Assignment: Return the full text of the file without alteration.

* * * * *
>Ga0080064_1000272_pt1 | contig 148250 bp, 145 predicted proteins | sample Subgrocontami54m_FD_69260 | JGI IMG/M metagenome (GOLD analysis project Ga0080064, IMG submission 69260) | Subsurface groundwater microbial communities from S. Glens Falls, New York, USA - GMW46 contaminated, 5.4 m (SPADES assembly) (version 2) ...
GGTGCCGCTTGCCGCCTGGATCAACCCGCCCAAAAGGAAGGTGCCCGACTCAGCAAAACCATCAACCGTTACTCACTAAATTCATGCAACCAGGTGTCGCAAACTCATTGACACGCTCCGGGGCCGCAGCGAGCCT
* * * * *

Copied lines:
>Ga0080064_1000272_pt1 | contig 148250 bp, 145 predicted proteins | sample Subgrocontami54m_FD_69260 | JGI IMG/M metagenome (GOLD analysis project Ga0080064, IMG submission 69260) | Subsurface groundwater microbial communities from S. Glens Falls, New York, USA - GMW46 contaminated, 5.4 m (SPADES assembly) (version 2) ...
GGTGCCGCTTGCCGCCTGGATCAACCCGCCCAAAAGGAAGGTGCCCGACTCAGCAAAACCATCAACCGTTACTCACTAAATTCATGCAACCAGGTGTCGCAAACTCATTGACACGCTCCGGGGCCGCAGCGAGCCT